After a bit of experiment and copy from here and there, we have a function named IOR() which takes 2 arguments, n and k, that we feed with the info from our reference, and the function will output an array with the reflection values for all the angles (0 to 90).
Now we can use those values to draw the reflection curve into a remapValue node, I won’t go into details about the script because that would be another entire post, I can do it for the next time if you guys are interested.
As you see in the interface I have an n and k inputs and it creates the fresnel curve with the remapValue node selected. The fresnel formula also works for simple ior’s, leaving the k value at 0.
The Shading network
We have the curve but we still need a way to calculate the facing angle of the object and for that we use the facingRatio attribute of the samplerInfo maya node. Also the facingRatio is 0/black at 90º and 1/white at 0º, so we need to reverse this because objects always reflect more at grazing angles. So connect the facingRatio to a reverse node, inputX for instance since it’s just a single value. And then we connect the outputX of the reverse node to our remapValue inputValue.
Finally we can connect to the outValue (not outColor) to the material. About the material, we dont need to calculate refletions now, we could feed this value to a simple shader like an aiUtility/surfaceShader and analyse the curves, it will work the same in the reflections. Make sure you connect the outValue to the r,g and b colors of the material.
Now let’s analyse the pixels in Nuke. For this example I used Aluminium values for a given wavelength (0.65 ~ red). At the first look it seems like everything is working great, the curve has the same shape, but if we overlay the images and compare, there’s a slight shift to the curves.
Why is that? The shape is there, but the values are shifted somehow, what’s going on really? Is it our fresnel python formula not working? That’s not the case really, there’s another problem in between, more precisely in the beginning, the facingRatio.
FacingRatio “spike” curve
So if we take our test scene and analyse the “raw input” of the facingRatio we see that we don’t get a straight curve, or a linear curve (nothing to do with any linear workflow issue). Without going into detail about how the facingRatio is calculated (look at the maya docs for that), we can’t really remap the values with the fresnel curve linearly if the “raw input” of the facingRatio is not linear. So to solve this and without knowing maths like me, what I found is that if we create a “reflected” curve of the facingRatio curve (see the image below) we can make it linear and then remap the values with the formula. So again I did that, just after the facingRatio connect a remapValue node to reflect/invert the curve, I used a python script to do that, but then saved out a preset for future use.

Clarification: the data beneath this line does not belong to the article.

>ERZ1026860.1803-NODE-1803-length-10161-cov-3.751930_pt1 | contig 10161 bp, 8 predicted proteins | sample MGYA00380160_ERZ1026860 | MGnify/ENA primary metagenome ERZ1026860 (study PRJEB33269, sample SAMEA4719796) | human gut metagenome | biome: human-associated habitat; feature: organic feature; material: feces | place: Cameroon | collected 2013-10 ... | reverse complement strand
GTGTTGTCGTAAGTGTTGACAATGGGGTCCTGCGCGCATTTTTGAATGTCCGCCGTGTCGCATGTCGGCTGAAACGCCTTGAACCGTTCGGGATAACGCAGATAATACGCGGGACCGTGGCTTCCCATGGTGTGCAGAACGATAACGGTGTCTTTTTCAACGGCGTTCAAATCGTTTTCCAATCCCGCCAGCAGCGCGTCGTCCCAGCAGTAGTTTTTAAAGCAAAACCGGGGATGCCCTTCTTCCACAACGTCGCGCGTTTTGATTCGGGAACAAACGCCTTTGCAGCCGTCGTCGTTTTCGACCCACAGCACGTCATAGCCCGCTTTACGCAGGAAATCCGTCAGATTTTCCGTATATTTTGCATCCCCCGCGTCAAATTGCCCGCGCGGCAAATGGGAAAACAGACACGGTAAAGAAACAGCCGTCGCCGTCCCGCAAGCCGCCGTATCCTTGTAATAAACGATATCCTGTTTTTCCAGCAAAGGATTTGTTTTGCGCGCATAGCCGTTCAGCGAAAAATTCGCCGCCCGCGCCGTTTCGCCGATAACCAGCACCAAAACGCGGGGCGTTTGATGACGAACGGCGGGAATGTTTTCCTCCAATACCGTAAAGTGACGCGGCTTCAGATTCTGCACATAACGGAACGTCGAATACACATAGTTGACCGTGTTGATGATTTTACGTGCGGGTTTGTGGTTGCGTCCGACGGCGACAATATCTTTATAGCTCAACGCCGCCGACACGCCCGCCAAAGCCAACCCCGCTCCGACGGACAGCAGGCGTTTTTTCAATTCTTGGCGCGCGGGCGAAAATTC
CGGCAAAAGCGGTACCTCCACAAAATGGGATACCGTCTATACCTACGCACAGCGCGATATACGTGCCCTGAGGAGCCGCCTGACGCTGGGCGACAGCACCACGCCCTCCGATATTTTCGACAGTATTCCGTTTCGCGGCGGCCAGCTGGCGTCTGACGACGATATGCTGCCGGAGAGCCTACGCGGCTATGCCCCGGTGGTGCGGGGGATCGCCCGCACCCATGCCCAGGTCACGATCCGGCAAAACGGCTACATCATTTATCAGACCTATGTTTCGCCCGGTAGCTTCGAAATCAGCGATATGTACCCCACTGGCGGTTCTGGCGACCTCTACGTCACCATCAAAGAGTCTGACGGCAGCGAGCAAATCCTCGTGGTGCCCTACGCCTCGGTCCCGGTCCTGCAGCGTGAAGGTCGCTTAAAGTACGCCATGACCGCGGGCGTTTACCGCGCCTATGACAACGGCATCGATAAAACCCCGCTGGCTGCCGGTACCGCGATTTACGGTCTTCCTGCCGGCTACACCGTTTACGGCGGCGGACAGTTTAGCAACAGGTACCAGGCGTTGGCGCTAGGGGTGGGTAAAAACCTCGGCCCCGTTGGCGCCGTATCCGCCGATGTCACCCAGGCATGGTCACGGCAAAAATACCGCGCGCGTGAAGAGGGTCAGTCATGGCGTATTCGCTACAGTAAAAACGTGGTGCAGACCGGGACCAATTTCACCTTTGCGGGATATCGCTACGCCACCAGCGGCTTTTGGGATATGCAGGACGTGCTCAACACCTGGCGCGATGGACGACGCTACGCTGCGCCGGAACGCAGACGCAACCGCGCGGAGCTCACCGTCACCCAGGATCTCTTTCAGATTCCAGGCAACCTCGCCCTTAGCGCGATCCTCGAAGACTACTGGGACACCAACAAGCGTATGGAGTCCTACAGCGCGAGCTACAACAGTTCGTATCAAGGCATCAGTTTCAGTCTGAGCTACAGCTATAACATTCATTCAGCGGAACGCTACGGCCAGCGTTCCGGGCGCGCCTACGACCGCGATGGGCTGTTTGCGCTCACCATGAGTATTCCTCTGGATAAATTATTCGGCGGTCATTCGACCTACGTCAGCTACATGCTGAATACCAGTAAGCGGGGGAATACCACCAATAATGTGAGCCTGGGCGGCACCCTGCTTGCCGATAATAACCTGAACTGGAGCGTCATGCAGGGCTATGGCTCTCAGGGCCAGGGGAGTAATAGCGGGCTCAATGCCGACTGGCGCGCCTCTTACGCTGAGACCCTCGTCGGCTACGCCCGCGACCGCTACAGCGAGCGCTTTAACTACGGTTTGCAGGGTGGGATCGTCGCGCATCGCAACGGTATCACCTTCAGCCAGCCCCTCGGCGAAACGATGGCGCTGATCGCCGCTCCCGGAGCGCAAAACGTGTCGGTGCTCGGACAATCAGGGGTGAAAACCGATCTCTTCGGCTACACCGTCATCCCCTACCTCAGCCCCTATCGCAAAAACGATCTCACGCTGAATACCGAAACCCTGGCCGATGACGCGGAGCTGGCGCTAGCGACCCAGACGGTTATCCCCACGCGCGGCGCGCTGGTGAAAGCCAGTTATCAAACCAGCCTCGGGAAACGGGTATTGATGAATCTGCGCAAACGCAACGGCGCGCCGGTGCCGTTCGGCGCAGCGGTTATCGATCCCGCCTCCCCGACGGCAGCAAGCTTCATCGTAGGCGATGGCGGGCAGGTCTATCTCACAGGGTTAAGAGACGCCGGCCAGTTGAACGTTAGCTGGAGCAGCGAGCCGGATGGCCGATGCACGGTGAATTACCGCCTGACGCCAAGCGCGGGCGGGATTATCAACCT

The correct curves
Finally, after our update to the shading network, we can compare the results against the reference image and we see that the results are accurate.
Still remember the simple ior reflection curve? With the custom fresnel curves the result is even closer.
For metals you will need to create 3 curves (3 remapValue nodes), for red, green and blue light and then feed the material reflection color with it, using the same workflow, but this time you have 3 inputs, for example cooper reflects more red light than green or blue, that’s why it looks more “redish”. As reference use for red: 0.65, green: 0.51 and blue: 0.475 in the wavelength input at the refractiveindex website. Then we calculate the reflectivity for all based on the n and k values. You can always create a script to automate the process.
I don’t know how many of you are still reading until here, but hopefully you have learned something even if you don’t care much about this topic. In the end with so many things happening like bumps, scratches, roughness, grading, etc, you really need to care only about the look and don’t get crazy with physical accuracy. Anyways, it’s always good to know a bit more and give it a try. If you ask me if I will use this in my daily workflow, I guess not, what if autodesk/render engines provide us with a decent node/shaders to deal with metal reflections? That would be appreciated, at least we could try without going into crazy shading networks and scripts.
Please let me know about your own workflows and if there’s something that I am missing here or there that could simplify the approach. Thanks for reading.